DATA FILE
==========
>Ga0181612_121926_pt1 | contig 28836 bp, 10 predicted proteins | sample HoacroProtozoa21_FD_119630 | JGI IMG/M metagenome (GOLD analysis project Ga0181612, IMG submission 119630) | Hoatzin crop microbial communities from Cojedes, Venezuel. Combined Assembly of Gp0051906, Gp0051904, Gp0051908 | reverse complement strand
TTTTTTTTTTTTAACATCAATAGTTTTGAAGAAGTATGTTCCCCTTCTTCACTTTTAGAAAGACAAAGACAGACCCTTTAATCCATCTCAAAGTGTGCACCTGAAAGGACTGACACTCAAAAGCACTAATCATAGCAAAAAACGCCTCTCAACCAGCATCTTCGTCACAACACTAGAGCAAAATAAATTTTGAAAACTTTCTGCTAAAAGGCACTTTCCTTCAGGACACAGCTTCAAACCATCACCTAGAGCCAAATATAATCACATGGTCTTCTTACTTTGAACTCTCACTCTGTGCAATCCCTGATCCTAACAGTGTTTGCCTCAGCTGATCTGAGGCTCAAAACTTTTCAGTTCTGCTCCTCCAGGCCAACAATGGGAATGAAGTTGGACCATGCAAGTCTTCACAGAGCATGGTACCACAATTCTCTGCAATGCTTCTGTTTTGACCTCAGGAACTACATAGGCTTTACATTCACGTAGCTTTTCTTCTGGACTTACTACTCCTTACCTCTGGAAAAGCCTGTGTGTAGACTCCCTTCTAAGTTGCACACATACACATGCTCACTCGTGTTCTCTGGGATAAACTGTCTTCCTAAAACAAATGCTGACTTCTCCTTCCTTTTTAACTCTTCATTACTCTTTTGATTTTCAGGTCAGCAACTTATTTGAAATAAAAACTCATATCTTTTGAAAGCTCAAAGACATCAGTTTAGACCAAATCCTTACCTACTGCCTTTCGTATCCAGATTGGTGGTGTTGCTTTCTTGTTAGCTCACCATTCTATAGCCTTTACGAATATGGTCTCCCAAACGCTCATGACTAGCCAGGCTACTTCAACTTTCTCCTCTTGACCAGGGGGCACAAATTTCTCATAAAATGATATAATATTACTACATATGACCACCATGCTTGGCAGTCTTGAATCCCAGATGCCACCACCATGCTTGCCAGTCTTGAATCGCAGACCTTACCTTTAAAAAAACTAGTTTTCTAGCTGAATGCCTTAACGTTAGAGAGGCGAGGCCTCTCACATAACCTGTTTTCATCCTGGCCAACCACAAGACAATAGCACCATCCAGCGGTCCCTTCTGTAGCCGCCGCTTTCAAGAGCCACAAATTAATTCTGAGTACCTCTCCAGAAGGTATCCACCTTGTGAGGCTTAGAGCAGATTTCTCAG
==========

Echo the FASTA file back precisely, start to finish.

>Ga0181612_121926_pt1 | contig 28836 bp, 10 predicted proteins | sample HoacroProtozoa21_FD_119630 | JGI IMG/M metagenome (GOLD analysis project Ga0181612, IMG submission 119630) | Hoatzin crop microbial communities from Cojedes, Venezuel. Combined Assembly of Gp0051906, Gp0051904, Gp0051908 | reverse complement strand
TTTTTTTTTTTTAACATCAATAGTTTTGAAGAAGTATGTTCCCCTTCTTCACTTTTAGAAAGACAAAGACAGACCCTTTAATCCATCTCAAAGTGTGCACCTGAAAGGACTGACACTCAAAAGCACTAATCATAGCAAAAAACGCCTCTCAACCAGCATCTTCGTCACAACACTAGAGCAAAATAAATTTTGAAAACTTTCTGCTAAAAGGCACTTTCCTTCAGGACACAGCTTCAAACCATCACCTAGAGCCAAATATAATCACATGGTCTTCTTACTTTGAACTCTCACTCTGTGCAATCCCTGATCCTAACAGTGTTTGCCTCAGCTGATCTGAGGCTCAAAACTTTTCAGTTCTGCTCCTCCAGGCCAACAATGGGAATGAAGTTGGACCATGCAAGTCTTCACAGAGCATGGTACCACAATTCTCTGCAATGCTTCTGTTTTGACCTCAGGAACTACATAGGCTTTACATTCACGTAGCTTTTCTTCTGGACTTACTACTCCTTACCTCTGGAAAAGCCTGTGTGTAGACTCCCTTCTAAGTTGCACACATACACATGCTCACTCGTGTTCTCTGGGATAAACTGTCTTCCTAAAACAAATGCTGACTTCTCCTTCCTTTTTAACTCTTCATTACTCTTTTGATTTTCAGGTCAGCAACTTATTTGAAATAAAAACTCATATCTTTTGAAAGCTCAAAGACATCAGTTTAGACCAAATCCTTACCTACTGCCTTTCGTATCCAGATTGGTGGTGTTGCTTTCTTGTTAGCTCACCATTCTATAGCCTTTACGAATATGGTCTCCCAAACGCTCATGACTAGCCAGGCTACTTCAACTTTCTCCTCTTGACCAGGGGGCACAAATTTCTCATAAAATGATATAATATTACTACATATGACCACCATGCTTGGCAGTCTTGAATCCCAGATGCCACCACCATGCTTGCCAGTCTTGAATCGCAGACCTTACCTTTAAAAAAACTAGTTTTCTAGCTGAATGCCTTAACGTTAGAGAGGCGAGGCCTCTCACATAACCTGTTTTCATCCTGGCCAACCACAAGACAATAGCACCATCCAGCGGTCCCTTCTGTAGCCGCCGCTTTCAAGAGCCACAAATTAATTCTGAGTACCTCTCCAGAAGGTATCCACCTTGTGAGGCTTAGAGCAGATTTCTCAG